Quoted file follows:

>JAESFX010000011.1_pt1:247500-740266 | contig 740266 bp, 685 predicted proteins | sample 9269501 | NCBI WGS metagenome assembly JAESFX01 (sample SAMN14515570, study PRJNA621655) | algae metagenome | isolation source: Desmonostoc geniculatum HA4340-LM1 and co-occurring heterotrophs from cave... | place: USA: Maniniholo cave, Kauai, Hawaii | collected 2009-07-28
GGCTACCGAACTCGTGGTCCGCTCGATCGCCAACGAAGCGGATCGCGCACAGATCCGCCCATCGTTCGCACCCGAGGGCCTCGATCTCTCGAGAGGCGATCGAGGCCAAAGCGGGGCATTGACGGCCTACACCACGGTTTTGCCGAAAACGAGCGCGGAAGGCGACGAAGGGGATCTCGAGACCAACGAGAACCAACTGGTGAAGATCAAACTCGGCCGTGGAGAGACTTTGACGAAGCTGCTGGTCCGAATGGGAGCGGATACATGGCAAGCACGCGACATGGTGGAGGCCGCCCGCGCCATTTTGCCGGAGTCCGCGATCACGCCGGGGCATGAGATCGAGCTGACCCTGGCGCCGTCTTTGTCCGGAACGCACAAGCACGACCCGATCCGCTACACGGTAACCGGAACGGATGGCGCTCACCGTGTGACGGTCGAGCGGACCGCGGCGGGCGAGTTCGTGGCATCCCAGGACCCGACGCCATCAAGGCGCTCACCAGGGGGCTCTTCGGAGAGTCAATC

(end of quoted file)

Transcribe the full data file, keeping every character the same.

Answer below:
>JAESFX010000011.1_pt1:247500-740266 | contig 740266 bp, 685 predicted proteins | sample 9269501 | NCBI WGS metagenome assembly JAESFX01 (sample SAMN14515570, study PRJNA621655) | algae metagenome | isolation source: Desmonostoc geniculatum HA4340-LM1 and co-occurring heterotrophs from cave... | place: USA: Maniniholo cave, Kauai, Hawaii | collected 2009-07-28
GGCTACCGAACTCGTGGTCCGCTCGATCGCCAACGAAGCGGATCGCGCACAGATCCGCCCATCGTTCGCACCCGAGGGCCTCGATCTCTCGAGAGGCGATCGAGGCCAAAGCGGGGCATTGACGGCCTACACCACGGTTTTGCCGAAAACGAGCGCGGAAGGCGACGAAGGGGATCTCGAGACCAACGAGAACCAACTGGTGAAGATCAAACTCGGCCGTGGAGAGACTTTGACGAAGCTGCTGGTCCGAATGGGAGCGGATACATGGCAAGCACGCGACATGGTGGAGGCCGCCCGCGCCATTTTGCCGGAGTCCGCGATCACGCCGGGGCATGAGATCGAGCTGACCCTGGCGCCGTCTTTGTCCGGAACGCACAAGCACGACCCGATCCGCTACACGGTAACCGGAACGGATGGCGCTCACCGTGTGACGGTCGAGCGGACCGCGGCGGGCGAGTTCGTGGCATCCCAGGACCCGACGCCATCAAGGCGCTCACCAGGGGGCTCTTCGGAGAGTCAATC